Pasternack, Gregory B.; Tonina, Daniele; Casas-Mulet, Roser; Adeva- Bustos, Ana; Vanzo, Davide; John, Andrew; Tinoc, Rafael
Climate Change Prediction and Adaptation in Ecohydraulics
Verfügbar unter/Available at: https://hdl.handle.net/20.500.11970/110902 Vorgeschlagene Zitierweise/Suggested citation:
Pasternack, Gregory B.; Tonina, Daniele; Casas-Mulet, Roser; Adeva-Bustos, Ana; Vanzo, Davide; John, Andrew; Tinoc, Rafael (2023): Climate Change Prediction and Adaptation in Ecohydraulics. In: Hydrolink 2023/1. Madrid: International Association for Hydro-Environment Engineering and Research (IAHR). S. 18-14.
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Climate Change Prediction and Adaptation in Ecohydraulics
By Gregory B. Pasternack, Daniele Tonina, Roser Casas-Mulet, Ana Adeva-Bustos, Davide Vanzo, Andrew John and Rafael Tinoco
thermal regimes with feedback to riparian and aquatic environs, including effects from altered riparian and floodplain vegetation.
This climate-change mechanistic chain will also interact with and likely be amplified by the broad scope of continuing local and regional anthropogenic pressures on inland waters and coasts, such as land-use, land-cover change, water abstraction, flow regulation, fish, and vegetation over harvesting, and exces- sive dispersal of nutrients, toxic chemicals, microplastics, and sediment. Together, local, regional and global pressures pose severe alterations to inland and coastal waters and may cause habitat degradation, shrinkage, and fragmentation8, organism physiological distress, higher risk of stranding, food-web dis- ruptions, increase in excessive riparian vegetation density, and alteration of many ecological functions. While ecohydraulics is spreading to address more species at the population scale and develop methods for community-level dynamics, it is unclear where climate change adaptation will require comprehensive assessment of all organisms or achieve success using a limited number of abiotic and biotic indicators. Nevertheless, ecohy- draulics is posed to provide the tools to quantify the impact of both climate change and anthropogenic needs on inland and coastal ecosystems and to weight different scenarios and alternative solutions including the use of nature based solutions.
Water is typically viewed as the definitive feature of rivers and coasts, but these systems also involve essential sediment dynamics. Traditionally, many ecohydraulics approaches assume a static terrain to evaluate how changes in flow or other controls affect biota. Over time, this will have to change so that sediment dynamics are incorporated. Sediment continuity from river headwater to coast is sensitive to climate, with significant impacts on morphodynamics, ecological processes, and river management and safety11. The quantification and modelling of sediment dynamics and its ecological impacts are critical in ecohydraulic research. Climate adaptation requires under- standing how river habitat responds to morphological changes induced by either natural or artificial floods12, 9 as well as river engineering activities (e.g., Figure 12).
Ecohydraulics is the process-based study of intertwined abiotic- biotic phenomena in aquatic and riparian inland and coastal zones across a wide range of scales. As a community, ecohy- draulicists have been developing a diversity of new environmental observational methods, solving the fundamental science about how many abiotic-biotic interlinks function5 and developing practical tools for both diagnosis and treatment of environmental problems6 typically caused by human impacts to inland and coastal waters. Examples of the latter include procedures and software for predicting spatial patterns of habitat quality for target species in each lifestage, likelihood of occurrence of specific ecological functions, organism migration and behavioral dynamics, and riparian vegetation dynamics. Such tools are available in a rapidly growing plethora of custom algorithms (e.g., FishXing, Dottertools, and Riverconn), and built into ecohy- draulic synthesis suites (e.g., CASiMiR, River Architect, HABBY, and MesoHABSIM) and decision-support systems (e.g., DRIFT and IFIM) for use in river restoration, environmental flows, fish passage, and other such engineering efforts. Despite the caution that emerging practices remain largely unproven, ecohydraulics is a hopeful, forward-looking endeavor tightly coupling scientific exploration, technological development, and engineering practice.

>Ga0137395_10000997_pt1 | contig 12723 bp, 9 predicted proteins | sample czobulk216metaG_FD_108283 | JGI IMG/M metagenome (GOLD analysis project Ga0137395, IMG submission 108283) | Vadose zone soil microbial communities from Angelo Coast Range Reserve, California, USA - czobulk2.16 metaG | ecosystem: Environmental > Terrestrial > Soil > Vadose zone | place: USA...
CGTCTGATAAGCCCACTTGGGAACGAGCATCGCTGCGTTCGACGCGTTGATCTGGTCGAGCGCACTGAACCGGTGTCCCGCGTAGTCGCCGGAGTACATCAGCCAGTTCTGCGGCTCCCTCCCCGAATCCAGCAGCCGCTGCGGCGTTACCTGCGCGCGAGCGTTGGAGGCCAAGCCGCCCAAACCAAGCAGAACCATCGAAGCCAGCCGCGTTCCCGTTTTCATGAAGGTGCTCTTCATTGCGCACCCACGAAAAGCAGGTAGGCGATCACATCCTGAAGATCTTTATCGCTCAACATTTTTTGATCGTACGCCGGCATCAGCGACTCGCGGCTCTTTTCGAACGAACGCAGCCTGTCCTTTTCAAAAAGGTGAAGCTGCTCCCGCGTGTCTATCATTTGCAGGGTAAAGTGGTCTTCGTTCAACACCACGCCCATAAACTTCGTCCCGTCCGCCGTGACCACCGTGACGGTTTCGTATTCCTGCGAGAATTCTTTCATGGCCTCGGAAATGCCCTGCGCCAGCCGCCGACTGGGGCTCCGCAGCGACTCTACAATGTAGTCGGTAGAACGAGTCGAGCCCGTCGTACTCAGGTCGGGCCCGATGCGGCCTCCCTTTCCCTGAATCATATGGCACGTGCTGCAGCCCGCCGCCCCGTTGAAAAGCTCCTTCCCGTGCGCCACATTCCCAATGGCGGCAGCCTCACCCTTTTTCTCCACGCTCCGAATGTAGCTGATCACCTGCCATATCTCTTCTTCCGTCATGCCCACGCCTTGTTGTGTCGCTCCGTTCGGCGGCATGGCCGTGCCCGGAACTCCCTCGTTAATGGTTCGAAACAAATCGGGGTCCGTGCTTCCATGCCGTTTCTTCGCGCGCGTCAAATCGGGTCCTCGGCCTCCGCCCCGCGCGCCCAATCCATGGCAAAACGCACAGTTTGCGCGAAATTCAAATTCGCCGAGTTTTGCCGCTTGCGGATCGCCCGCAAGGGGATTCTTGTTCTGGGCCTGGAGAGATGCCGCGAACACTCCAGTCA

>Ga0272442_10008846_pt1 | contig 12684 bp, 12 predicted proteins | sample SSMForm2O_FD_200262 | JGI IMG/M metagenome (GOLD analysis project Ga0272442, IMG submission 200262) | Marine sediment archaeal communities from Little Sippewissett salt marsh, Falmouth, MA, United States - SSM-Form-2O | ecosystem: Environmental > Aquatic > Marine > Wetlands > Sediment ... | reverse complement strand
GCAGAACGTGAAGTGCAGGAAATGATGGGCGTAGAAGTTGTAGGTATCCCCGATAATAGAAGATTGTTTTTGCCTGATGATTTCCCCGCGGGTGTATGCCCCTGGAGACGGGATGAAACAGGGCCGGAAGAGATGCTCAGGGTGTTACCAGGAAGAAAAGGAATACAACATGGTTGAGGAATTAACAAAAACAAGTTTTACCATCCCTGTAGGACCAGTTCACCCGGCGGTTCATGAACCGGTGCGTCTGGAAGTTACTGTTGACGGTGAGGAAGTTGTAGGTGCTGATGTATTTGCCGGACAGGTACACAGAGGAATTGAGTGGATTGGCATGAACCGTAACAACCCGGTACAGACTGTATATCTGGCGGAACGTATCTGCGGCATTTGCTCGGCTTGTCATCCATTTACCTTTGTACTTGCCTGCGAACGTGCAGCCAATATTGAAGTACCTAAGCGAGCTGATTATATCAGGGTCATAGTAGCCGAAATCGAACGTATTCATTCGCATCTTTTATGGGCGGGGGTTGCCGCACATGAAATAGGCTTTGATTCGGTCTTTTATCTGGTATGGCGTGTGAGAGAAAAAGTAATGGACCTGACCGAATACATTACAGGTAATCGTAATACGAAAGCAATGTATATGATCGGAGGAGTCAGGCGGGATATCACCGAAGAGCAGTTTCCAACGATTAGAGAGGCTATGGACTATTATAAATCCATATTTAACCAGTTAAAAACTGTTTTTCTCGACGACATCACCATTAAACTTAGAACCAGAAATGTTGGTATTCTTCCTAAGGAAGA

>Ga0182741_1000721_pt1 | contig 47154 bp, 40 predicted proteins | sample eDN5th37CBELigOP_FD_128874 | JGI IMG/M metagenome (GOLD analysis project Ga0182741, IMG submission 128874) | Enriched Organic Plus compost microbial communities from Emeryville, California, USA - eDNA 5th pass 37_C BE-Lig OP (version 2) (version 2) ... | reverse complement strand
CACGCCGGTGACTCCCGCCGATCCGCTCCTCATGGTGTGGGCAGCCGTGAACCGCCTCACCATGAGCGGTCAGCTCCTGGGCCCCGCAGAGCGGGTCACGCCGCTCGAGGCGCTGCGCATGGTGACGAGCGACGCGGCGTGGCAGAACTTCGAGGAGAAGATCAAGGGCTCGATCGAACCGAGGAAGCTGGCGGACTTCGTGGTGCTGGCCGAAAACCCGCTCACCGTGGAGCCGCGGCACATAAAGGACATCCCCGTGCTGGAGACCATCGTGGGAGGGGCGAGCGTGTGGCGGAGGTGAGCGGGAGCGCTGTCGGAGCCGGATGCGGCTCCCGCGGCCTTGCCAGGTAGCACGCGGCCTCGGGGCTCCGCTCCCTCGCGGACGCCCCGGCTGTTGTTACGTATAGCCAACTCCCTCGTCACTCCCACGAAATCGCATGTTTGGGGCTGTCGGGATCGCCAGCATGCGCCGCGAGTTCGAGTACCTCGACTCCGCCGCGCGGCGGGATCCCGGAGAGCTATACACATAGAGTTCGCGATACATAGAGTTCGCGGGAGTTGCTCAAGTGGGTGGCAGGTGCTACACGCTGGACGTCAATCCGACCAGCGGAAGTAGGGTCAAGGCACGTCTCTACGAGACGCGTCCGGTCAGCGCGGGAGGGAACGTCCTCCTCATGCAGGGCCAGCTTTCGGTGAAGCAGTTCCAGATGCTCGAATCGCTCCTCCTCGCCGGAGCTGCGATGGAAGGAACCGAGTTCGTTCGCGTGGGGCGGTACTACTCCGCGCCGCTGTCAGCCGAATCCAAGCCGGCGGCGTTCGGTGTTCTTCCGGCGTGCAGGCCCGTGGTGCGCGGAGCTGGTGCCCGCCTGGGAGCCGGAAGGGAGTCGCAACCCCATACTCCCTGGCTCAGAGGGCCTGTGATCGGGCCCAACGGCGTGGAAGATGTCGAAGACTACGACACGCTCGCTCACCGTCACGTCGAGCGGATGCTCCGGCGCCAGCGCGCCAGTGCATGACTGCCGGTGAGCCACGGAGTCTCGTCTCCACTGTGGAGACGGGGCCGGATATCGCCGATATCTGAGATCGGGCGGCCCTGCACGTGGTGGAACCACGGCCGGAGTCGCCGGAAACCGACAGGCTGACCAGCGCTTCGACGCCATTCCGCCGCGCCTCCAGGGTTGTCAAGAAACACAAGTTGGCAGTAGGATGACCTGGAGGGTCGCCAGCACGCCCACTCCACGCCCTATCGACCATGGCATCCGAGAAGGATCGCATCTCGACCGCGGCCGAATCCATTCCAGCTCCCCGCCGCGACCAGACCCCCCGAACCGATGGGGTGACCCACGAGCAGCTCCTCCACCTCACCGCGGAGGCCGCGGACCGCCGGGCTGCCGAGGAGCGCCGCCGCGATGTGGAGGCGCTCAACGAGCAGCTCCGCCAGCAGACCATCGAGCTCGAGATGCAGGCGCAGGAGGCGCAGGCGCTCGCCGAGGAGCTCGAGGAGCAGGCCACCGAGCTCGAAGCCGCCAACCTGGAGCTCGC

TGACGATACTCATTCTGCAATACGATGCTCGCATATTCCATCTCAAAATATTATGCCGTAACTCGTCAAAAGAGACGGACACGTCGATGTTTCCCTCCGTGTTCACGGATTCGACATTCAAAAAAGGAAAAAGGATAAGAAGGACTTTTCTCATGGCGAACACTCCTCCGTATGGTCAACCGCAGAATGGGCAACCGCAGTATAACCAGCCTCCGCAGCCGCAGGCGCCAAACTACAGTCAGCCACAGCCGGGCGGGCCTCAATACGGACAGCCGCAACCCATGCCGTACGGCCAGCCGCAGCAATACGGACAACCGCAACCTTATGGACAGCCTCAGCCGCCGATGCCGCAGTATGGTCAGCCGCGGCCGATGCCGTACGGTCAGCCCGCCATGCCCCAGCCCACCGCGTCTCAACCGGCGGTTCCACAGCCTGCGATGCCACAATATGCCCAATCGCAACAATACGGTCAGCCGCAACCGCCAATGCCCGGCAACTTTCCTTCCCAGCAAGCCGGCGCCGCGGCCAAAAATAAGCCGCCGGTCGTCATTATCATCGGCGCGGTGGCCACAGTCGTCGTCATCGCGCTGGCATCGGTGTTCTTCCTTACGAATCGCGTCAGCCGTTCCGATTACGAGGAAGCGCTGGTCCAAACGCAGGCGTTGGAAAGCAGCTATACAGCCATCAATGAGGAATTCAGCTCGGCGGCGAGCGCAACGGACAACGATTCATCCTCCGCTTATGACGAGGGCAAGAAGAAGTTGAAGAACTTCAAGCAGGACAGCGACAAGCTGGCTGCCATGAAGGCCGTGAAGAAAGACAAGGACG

Now and into the future, ecohydraulics will need to quantify the effects of climate-change-induced physical and biological alterations on aquatic habitats and improve the applicability of its tools for climate change adaptation.
The role of ecohydraulics for climate change research For a global problem like climate change, ecohydraulics is the final set of links in the mechanistic chain by which oceanic- atmospheric-terrestrial systemic drivers force intertwined local physico-chemical environmental conditions and biotic function- ing. For example, climate change is expected to alter aquatic physical quantities globally via increases in global air temperature and altered precipitation and wind patterns. These climate con- ditions will in-turn modify water flow, sediment transport, water